ICOs, meanwhile, are also often associated with so-called “pump-and-dump schemes,” whereby dishonest attempts are made to increase a product/project’s investment value so that the owners can sell their stake when the price rises. U.S. Securities and Exchange Commission Chairman Jay Clayton said only last week that he would be “surprised” if pump-and-dump schemes weren’t penetrating ICOs (though he conceded he believed there was value in them on the whole).
The SEC appears to be tightening the screws on ICOs in general, and they were also banned in China earlier this month in an attempt to prevent scams. Reuters also reported last week that South Korea had banned ICOs as a method of fundraising over scam concerns.
Now, none of this is to say that any of what Sirin Labs is proposing is untoward in any way — the company has previously shipped a smartphone, after all, which itself is a big undertaking. Nevertheless, potential investors should be aware of the reality of the situation: you wouldn’t be investing your money in the building of a new phone, you would first be investing in a new crypto-coin currency and economy, that would contribute to the building of a new phone.
There are other concerns regarding Finney, too. Sirin Labs plans to deliver a “decentralized app store run by the community” where “cost-bearing apps are based on a secure P2P resource-sharing system, which distributes fees between users and developers.” For such a green company to make promises of community-run app stores is awfully bold. What community? Its last phone was estimated to have sold around 750 units in nine months on sale.
Via email, Sirin Labs did offer some thoughts on this matter, stating, “We are in the beginning of the establishing the community, once the crowd sale will end we will deploy several activities to support the growth of the developers community through dedicated events, hackathons and more.” That’s all well and good, but there’s still is no guarantee that this community will be there.
Then, there’s the suggestion that, should the company make $75 million through its crowdfunding, it will produce an all-in-one blockchain PC with a 2K display and biometric sensors.
It just all sounds a bit, erm, broad.
On top of this, you have the news of layoffs at the company from earlier this year, where Sirin Labs reportedly cut around a third of its staff. Sure, sometimes companies have to lay-off staff en masse and it doesn’t inherently mean that there are major problems at the company. But, you know, it might.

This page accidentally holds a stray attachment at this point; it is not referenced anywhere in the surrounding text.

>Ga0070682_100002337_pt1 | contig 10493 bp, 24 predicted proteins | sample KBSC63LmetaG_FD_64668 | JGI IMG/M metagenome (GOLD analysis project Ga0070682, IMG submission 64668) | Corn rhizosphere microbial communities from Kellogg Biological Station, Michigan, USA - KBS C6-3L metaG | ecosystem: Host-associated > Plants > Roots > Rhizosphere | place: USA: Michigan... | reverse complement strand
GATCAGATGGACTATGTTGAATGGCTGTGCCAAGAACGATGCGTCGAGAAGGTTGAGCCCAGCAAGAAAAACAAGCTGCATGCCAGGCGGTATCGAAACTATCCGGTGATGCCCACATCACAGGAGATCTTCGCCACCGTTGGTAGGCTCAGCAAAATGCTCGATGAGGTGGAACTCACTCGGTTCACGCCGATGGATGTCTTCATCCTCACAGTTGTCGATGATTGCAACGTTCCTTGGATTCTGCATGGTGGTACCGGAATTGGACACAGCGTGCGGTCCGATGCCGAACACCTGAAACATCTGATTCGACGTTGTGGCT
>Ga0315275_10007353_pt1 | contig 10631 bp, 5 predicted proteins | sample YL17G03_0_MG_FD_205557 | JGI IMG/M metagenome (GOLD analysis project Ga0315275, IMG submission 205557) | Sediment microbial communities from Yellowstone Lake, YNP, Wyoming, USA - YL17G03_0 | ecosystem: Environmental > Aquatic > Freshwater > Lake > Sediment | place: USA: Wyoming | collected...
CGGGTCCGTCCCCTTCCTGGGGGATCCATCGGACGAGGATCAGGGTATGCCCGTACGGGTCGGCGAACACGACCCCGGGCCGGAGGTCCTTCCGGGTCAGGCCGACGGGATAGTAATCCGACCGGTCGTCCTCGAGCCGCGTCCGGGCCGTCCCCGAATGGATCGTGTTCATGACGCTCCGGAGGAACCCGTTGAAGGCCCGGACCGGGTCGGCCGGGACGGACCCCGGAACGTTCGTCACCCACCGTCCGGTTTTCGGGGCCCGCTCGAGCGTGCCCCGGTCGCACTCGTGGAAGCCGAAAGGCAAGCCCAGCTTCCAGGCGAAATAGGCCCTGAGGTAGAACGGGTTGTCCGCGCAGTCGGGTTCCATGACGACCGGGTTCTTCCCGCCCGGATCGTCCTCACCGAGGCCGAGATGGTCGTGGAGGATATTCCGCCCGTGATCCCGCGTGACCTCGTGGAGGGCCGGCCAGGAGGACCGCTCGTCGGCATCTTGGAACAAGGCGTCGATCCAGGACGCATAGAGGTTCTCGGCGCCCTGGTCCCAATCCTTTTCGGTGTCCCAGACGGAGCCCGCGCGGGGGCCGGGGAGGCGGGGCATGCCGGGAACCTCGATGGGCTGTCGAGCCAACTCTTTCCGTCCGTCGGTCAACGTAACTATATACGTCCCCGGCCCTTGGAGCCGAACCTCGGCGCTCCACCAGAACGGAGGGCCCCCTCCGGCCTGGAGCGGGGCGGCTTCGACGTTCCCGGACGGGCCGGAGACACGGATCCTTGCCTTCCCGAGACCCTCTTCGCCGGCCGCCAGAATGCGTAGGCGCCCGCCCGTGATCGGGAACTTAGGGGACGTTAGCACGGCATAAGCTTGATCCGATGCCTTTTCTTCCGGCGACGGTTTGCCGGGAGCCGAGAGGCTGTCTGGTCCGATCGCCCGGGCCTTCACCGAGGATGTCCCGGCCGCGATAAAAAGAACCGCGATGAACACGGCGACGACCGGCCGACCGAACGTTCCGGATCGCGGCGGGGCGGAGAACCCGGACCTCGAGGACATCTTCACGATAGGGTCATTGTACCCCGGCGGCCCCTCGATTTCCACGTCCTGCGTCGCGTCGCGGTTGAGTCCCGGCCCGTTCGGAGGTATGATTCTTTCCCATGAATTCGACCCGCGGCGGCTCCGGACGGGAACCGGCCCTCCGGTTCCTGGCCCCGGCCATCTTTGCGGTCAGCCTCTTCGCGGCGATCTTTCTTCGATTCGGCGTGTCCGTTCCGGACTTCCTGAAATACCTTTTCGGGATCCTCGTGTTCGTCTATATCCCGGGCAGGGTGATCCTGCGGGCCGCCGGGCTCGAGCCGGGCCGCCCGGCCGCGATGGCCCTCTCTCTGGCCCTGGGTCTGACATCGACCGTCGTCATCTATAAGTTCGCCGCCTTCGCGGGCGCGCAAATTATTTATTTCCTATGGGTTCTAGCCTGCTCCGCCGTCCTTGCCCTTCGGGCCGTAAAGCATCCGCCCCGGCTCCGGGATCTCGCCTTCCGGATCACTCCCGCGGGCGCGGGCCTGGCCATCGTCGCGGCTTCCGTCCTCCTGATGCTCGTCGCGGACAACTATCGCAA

Finally, you should also look to other failed crowdfunded phones as a cautionary tale for investing in them. Turing took pre-orders on an Android phone that eventually ran Sailfish (not exactly a small design change) and then later announced a phone with three Snapdragon 830 chips, 18 GB of RAM and a 60 MP camera. No prizes for guessing if that will ever ship.
If you want to invest in a high-security smartphone and get into the cryptocurrency game, by all means, go for it. Just know that there are ways of achieving this without backing a project that hasn’t yet provided any sort of working demo or proof-of-concept. Google is always improving Android’s security, and BlackBerry is working on its own even more secure Android OS. Further, there’s no shortage of existing cryptocurrencies to throw your money at. Maybe you’ll be able to get the results you want elsewhere.
Sirin Labs’ Finney crowdsale is set to launch in October and you can visit the official website here to sign up for further notifications. Give us your thoughts on Sirin Labs’ proposal in the comments.
*There is another world’s first Blockchain phone on the horizon that should be landing in November, apparently; though I wouldn’t put much stock in that phone, either.